Over the last 40+ years, Spyro Gyra has performed over five thousand shows, released thirty-one albums (not counting “Best Of…” compilations) selling over ten million albums while also achieving one platinum and two gold albums. Although few acts have accomplished this type of record, they have done it by constantly challenging themselves as is evidenced by their last studio release “The Rhinebeck Sessions” which was written and recorded over three days in the studio.
Born in Brooklyn, bandleader Jay Beckenstein grew up listening to the music of Louis Armstrong, Charlie Parker, Sonny Rollins and Dizzy Gillespie, and started playing the saxophone at age seven. Beckenstein attended the University at Buffalo, starting out as a biology major before changing to music performance (read classical and avant garde). During summer breaks, he and an old high school friend, keyboardist Jeremy Wall, played gigs together back on Long Island. Wall attended college in California, and after both graduated, Beckenstein stayed in Buffalo’s thriving music scene, where Wall eventually joined him.
Spyro Gyra, whose odd name has since become world famous, was first known simply as “Tuesday Night Jazz Jams,” a forum wherein Beckenstein and Wall were joined by a rotating cast of characters. Tuesday just happened to be the night when most musicians weren’t playing other gigs to pay their bills. Around this time, a young keyboardist named Tom Schuman began sitting in when he was only sixteen years old. This young man, of course, remains a member to this day.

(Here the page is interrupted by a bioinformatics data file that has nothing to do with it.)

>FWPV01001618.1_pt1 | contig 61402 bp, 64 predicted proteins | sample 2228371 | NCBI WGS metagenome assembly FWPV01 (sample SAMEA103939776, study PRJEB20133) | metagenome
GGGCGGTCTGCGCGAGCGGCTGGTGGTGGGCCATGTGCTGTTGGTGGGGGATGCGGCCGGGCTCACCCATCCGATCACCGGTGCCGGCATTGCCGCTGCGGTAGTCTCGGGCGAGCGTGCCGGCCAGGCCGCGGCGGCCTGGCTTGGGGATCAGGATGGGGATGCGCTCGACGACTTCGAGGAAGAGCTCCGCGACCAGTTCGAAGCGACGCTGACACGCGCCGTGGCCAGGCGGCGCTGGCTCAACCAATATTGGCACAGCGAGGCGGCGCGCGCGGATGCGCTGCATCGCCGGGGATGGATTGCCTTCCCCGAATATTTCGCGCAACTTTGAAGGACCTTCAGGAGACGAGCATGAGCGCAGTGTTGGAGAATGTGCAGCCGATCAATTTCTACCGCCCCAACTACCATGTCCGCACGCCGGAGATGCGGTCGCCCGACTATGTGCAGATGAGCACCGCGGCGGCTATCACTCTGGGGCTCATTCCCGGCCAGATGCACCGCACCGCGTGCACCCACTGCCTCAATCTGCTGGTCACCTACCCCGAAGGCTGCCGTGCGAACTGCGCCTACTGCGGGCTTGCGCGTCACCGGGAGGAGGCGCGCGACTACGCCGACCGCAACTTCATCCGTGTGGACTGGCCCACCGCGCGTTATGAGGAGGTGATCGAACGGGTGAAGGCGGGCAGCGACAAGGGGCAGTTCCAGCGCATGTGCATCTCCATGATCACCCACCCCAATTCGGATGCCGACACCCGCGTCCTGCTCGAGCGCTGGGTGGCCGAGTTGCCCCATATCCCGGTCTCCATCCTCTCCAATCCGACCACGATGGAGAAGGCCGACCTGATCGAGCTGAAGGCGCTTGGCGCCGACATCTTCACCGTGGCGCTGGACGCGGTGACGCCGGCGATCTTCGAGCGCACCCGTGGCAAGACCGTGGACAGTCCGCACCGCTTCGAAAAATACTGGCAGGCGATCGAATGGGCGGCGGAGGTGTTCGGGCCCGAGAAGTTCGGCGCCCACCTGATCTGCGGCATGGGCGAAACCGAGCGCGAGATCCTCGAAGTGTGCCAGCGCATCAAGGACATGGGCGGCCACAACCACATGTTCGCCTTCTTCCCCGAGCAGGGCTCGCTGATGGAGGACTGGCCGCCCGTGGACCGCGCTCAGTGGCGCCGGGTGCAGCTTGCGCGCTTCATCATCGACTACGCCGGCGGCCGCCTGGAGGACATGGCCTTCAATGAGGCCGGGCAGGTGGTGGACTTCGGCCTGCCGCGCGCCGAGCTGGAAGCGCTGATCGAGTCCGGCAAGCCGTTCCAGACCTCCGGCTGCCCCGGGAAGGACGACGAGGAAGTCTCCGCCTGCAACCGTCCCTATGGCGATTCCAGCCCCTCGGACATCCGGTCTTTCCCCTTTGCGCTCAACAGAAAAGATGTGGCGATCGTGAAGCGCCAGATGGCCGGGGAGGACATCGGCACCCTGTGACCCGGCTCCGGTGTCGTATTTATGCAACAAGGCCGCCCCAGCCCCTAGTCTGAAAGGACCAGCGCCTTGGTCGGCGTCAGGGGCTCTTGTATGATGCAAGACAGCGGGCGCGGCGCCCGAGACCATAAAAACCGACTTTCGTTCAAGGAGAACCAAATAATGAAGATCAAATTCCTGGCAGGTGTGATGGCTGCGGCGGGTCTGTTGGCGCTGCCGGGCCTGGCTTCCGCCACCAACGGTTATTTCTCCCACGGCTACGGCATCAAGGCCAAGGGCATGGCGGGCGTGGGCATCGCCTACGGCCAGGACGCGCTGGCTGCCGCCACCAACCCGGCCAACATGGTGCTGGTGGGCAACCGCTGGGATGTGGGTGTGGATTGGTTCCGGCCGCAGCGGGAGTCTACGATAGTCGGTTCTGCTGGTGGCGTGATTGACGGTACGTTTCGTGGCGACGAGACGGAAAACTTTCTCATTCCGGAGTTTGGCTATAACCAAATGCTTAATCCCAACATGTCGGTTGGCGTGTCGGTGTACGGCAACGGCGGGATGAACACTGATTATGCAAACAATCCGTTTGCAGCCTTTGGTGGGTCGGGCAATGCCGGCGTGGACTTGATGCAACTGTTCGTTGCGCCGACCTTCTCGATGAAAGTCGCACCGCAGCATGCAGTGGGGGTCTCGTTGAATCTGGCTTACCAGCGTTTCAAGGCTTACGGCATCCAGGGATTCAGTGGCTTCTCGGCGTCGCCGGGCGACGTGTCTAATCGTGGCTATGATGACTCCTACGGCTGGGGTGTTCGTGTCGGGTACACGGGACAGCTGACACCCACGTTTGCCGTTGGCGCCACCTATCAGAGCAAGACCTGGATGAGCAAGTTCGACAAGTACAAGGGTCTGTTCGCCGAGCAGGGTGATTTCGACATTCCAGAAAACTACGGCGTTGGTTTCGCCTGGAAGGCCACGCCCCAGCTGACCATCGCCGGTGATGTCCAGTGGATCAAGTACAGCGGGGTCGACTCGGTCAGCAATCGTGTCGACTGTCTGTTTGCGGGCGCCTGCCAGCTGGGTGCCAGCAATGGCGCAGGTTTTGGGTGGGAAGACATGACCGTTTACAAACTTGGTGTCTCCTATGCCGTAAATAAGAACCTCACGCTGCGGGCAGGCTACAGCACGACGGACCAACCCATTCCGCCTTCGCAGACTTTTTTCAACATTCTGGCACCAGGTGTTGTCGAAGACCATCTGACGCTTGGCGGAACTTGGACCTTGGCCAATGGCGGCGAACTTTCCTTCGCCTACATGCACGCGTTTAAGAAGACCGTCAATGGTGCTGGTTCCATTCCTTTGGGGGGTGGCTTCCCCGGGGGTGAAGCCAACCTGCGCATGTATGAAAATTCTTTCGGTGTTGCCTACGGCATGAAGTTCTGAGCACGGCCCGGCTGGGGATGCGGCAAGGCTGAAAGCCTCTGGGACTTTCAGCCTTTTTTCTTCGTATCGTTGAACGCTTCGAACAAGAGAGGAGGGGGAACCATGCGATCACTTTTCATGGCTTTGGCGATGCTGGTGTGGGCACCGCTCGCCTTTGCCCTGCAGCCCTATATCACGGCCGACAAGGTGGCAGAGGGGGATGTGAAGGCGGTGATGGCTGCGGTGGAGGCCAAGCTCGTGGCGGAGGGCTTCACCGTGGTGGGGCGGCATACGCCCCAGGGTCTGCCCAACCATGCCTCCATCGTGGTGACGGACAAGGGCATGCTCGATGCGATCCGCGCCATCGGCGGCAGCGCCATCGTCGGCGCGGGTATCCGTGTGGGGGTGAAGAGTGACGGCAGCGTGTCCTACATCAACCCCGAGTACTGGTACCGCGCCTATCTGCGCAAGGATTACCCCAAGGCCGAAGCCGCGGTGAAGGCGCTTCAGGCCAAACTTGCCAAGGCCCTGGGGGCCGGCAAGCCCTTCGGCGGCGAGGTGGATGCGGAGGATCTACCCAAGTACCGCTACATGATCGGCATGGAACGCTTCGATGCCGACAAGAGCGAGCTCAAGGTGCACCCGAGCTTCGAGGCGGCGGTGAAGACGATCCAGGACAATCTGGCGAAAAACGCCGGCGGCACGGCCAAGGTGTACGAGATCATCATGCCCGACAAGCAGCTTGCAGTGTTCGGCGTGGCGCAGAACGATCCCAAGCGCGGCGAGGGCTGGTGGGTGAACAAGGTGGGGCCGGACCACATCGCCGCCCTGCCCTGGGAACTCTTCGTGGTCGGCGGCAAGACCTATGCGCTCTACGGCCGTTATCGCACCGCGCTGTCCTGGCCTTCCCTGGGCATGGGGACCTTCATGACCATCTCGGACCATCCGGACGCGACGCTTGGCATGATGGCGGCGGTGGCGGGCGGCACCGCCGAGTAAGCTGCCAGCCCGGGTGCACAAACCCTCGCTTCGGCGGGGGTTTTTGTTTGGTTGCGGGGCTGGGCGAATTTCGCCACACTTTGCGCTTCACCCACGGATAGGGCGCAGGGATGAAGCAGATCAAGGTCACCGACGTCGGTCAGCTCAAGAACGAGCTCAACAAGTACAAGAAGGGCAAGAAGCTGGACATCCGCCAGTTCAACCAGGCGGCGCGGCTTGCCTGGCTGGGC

In their earliest days, Spyro Gyra took their cues from Weather Report and Return to Forever – bands whose creative flights were fueled by a willingness to do things that had never been done before. “I believed that we were springing from what Weather Report did,” says Beckenstein. “I never thought in commercial terms. I just thought they were the next step in the evolution of jazz, and that we would be part of it.”
In 2014, the band did an extended Morning Dance tour, playing their landmark breakthrough album on its 35th anniversary which was also their 40th anniversary as a band. After that look backward, they then released a text of their work in the 2000’s, The Best Of The Heads Up Years. Now, 2019 brings up the long anticipated release of Vinyl Tap, in which they once again challenge themselves with something new, an album of all covers from the classic rock era.
“My hope is that our music has the same effect on the audience that it does on me,” says Beckenstein. “I’ve always felt that music, and particularly instrumental music, has this non-literal quality that lets people travel to a place where there are no words. Whether it’s touching their emotions or connecting them to something that reminds them of something much bigger than themselves, there’s this beauty in music that’s not connected to sentences. It’s very transportive. I would hope that when people hear our music or come to see us, they’re able to share that with us. That’s the truly glorious part of being a musician.”